Not only was he a member in all these organizations, but he was extremely active. He often held positions and gave speeches and attended important community events. He was a passionate Irish-Catholic who was involved in the fight for Irish independence from Britain at every opportunity.
|This photo also courtesy of distant cousin Eleanor McIntyre!
And also my first view of Margaret Toohey!
Michael’s issue is as follows:
- Margaret TOOHEY (b. Abt 1809, Oranmore Parish, Co. Galway, Ireland; d. 16 Apr 1907, San Francisco, San Francisco, California)
- Mary G. (b. 26 Mar 1867, Montreal, Quebec, Canada; d. Between 1920 – 1927)
- Married Frederick W. Noble (1871- 1918)
- Margaret Worden Noble (1901 – ?) – No issue
- Elvian Marie Noble (1909 – 1977) – No issue
- Margaret Helen (b. 27 Mar 1869, California; d. 16 Apr 1959, Shelby, Cleveland, NC)
- Married John Henry McDowell (1866-1924)
- Henry McDowell (Abt 1897, lived a few days or less) – No issue
- John Lewis McDowell (1897-1984) m. Docia Bowen
- Harriet McDowell
- Dorothy McDowell (1901-1988) m. Robert Leslie Alexander
- Robert McDowell Alexander (1926-2004)
- Geraldine McDowell (1903 – ?) m. Manuel Cruz
- Alberto Cruz (1928-1997)
- James Cruz
- Robert Garren McDowell (1912-1961) m. Evelyn Potter
- Robert G. McDowell Jr.
- Daniel Maurice (b. 19 Aug 1872, San Francisco, San Francisco, CA; d. 12 Jul 1949, Van Nuys, Los Angeles, CA) — My great-grandfather
- Married Laura Frances Landers
- Robert Fletcher Warde (1921-1998) – My grandfather – m. Helen Mjoseth
- Denise Warde
- Dana Michael Warde (1952 – 2000) – My father
- Brian Warde
- Eileen Warde (1961 – 1994)
- John Davis (b. 6 Jan 1876, San Francisco, San Francisco, CA; d. 13 Oct 1941, San Francisco)
- Married Stella Ward
- John Davis Warde Jr (1906-1992) – no known issue
- Katherine Warde (1908 – ?) – issue unknown
- Henry W. (b.Apr 1879, San Francisco, San Francisco, CA; d. 5 Jun 1915, Lodi, San Joaquin, CA) – no issue
I’m not sure how many Warde-descendants are in my generation and beyond yet, but at the least we know that Michael and Margaret had 5 children, 10 grandchildren, and at least 9 great-grandchildren.
Michael Warde died 28 Aug 1889 in San Francisco. He left his entire estate, initially valued at $20,000, to wife Margaret. After probate was filed (I still need to try to get my hands on it, as these are currently just numbers from the papers) and his estate was appraised and submitted to the courts – it’s value was actually $43,161.10! That is is $1,086,079.87 in today’s money! Not bad for an Irish-Catholic immigrant during a time when most of his fellow countrymen were working as highly underpaid laborers who had to deal with so much discrimination and anti-Catholicism.
|Daily Alta California, 30 Aug 1889
This is only really a part of what I’ve found so far, and much more needs to be done to fill in the gaps & validate many of these facts, but after spending so much time fully immersed in Michael Warde’s life, it seemed absolutely ridiculous that I wouldn’t post about it on St. Patrick’s Day! So, here is a rather rough sketch of Michael John Warde’s life. As time goes on I will continue to post about the stories I’ve found and more about his descendants.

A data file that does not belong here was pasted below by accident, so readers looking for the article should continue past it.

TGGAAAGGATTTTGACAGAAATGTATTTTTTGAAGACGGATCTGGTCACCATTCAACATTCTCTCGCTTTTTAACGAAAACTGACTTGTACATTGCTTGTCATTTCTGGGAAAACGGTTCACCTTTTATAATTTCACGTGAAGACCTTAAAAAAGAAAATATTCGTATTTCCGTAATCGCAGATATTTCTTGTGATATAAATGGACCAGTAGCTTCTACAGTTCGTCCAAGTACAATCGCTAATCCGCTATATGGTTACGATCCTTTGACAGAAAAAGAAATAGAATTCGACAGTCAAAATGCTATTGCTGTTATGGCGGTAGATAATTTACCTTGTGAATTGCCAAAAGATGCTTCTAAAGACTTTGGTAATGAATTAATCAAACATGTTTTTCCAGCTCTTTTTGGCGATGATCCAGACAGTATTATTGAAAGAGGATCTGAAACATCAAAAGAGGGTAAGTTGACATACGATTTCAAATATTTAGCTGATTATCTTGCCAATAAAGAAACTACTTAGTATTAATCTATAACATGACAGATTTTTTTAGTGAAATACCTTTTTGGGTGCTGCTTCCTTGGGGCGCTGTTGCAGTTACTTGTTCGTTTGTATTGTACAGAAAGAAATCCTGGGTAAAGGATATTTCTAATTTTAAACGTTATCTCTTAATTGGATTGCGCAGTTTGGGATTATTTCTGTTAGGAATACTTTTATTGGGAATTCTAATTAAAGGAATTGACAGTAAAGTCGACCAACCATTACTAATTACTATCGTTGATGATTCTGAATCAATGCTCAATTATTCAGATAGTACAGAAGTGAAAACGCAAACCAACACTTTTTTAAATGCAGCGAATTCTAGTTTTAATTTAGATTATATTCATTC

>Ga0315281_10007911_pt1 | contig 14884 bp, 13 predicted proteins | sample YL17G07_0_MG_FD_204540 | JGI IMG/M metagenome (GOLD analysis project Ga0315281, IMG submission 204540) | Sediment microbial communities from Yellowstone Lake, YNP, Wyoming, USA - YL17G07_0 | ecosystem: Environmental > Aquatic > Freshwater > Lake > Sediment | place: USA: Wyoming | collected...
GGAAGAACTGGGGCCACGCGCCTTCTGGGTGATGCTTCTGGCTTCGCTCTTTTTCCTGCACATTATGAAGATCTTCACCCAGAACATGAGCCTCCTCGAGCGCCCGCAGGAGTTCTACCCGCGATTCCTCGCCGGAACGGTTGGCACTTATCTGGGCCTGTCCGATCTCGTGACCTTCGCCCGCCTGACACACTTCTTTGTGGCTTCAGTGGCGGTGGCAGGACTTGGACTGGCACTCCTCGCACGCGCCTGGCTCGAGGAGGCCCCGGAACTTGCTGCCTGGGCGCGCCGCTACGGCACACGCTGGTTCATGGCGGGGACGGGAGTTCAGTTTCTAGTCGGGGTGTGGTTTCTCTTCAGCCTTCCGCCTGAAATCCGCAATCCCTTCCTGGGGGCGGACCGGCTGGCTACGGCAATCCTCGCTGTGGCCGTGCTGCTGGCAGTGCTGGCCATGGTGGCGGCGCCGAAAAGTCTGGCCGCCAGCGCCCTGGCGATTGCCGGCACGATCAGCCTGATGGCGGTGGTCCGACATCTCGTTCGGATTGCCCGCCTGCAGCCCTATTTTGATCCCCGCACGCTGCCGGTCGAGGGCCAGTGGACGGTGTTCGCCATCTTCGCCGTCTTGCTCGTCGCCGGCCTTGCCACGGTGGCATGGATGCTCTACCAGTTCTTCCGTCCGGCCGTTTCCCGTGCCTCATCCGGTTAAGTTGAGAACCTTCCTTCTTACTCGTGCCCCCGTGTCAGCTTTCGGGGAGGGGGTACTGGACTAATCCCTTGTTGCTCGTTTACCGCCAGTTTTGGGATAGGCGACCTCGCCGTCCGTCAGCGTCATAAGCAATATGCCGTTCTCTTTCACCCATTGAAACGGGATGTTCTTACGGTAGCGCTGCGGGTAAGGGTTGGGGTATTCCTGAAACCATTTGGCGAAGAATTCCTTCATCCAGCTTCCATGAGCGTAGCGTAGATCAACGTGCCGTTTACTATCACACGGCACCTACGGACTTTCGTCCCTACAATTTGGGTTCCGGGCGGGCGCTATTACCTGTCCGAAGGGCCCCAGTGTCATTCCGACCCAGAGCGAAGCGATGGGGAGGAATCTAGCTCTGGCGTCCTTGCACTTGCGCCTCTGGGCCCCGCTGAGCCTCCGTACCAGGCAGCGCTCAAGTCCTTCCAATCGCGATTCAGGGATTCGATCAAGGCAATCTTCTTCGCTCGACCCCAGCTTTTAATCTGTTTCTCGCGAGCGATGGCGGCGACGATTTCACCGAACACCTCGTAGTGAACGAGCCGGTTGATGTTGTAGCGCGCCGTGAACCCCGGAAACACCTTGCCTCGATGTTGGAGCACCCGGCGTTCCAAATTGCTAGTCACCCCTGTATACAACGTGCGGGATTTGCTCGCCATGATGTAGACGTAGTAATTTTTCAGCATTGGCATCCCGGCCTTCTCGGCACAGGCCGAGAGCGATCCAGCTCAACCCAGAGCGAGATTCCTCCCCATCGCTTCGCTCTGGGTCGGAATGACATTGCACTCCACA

Until then, Happy Saint Patrick’s Day, everyone!
Facebook. The place where people go to inform everyone they’ve ever met (and some they haven’t!) of their every move. And it’s also where snarky e-cards like the one above are concieved.
BUT! Good (?) news, technological-culture-defenders and fellow genealogists! This is not an just an internet phenomenon! It is human nature, not just netizen nature.
You see, back in the pre-internet days (the horror!) there were these big, messy things called “newspapers,” and in them, people got to sit and read everyone else’s business over their morning cup of coffee. Just like we do today with Facebook, except without the ink-stained fingers*, paper-cuts, or actually spending any money for our knowledge and entertainment!
I got oh-so familiar with this aspect of human noseyness (and shareyness) yesterday while searching through the Marion County, TN’s rootsweb page for obituaries (as mentioned in yesterday’s post.) And, wow. Could you imagine city papers these days saying things like:
Ed Hicks and McKinley Newsom said they did not aim to comb their beards or shave any-more for 7 months. What’s the matter, boys.
We were sorry that Kelly Hartman and family moved to St. Elmo for we liked them, as they were good neighbors.
Mrs. Addie Richey called on her mother, Mrs. I. Newsom, Sunday.
No way. But they are sure read like facebook statuses!
Now, for genealogists, this archive of a family’s every status update is a gold mine (the last quote above was how I found Addie’s married name!), but all I can think of is all the curmudgeons who make ecards like the one above, and how they’d bust a blood vessel reading over these things. But hey, some of us DO want to know who moseyed on over to the other side of the river that week! Or went to church! Or has a cold!
…. just kidding.
Or maybe some of us do. But it’s not me.
Well it kinda is, if it was already compiled for me to read in 7 seconds, but 221 pages is a lot of 97+ year old status updates to comb through. And take notes on. And analyze for usefulness or interestingness. Of course I’m hoping that when I look over all the bits and pieces it will all be useful in a narrative write-up, but for now, I’m just picking over a thousand million trillion gabillion (I counted) clippings and giggling over what some people felt was newspaper-worthy updates back in the day!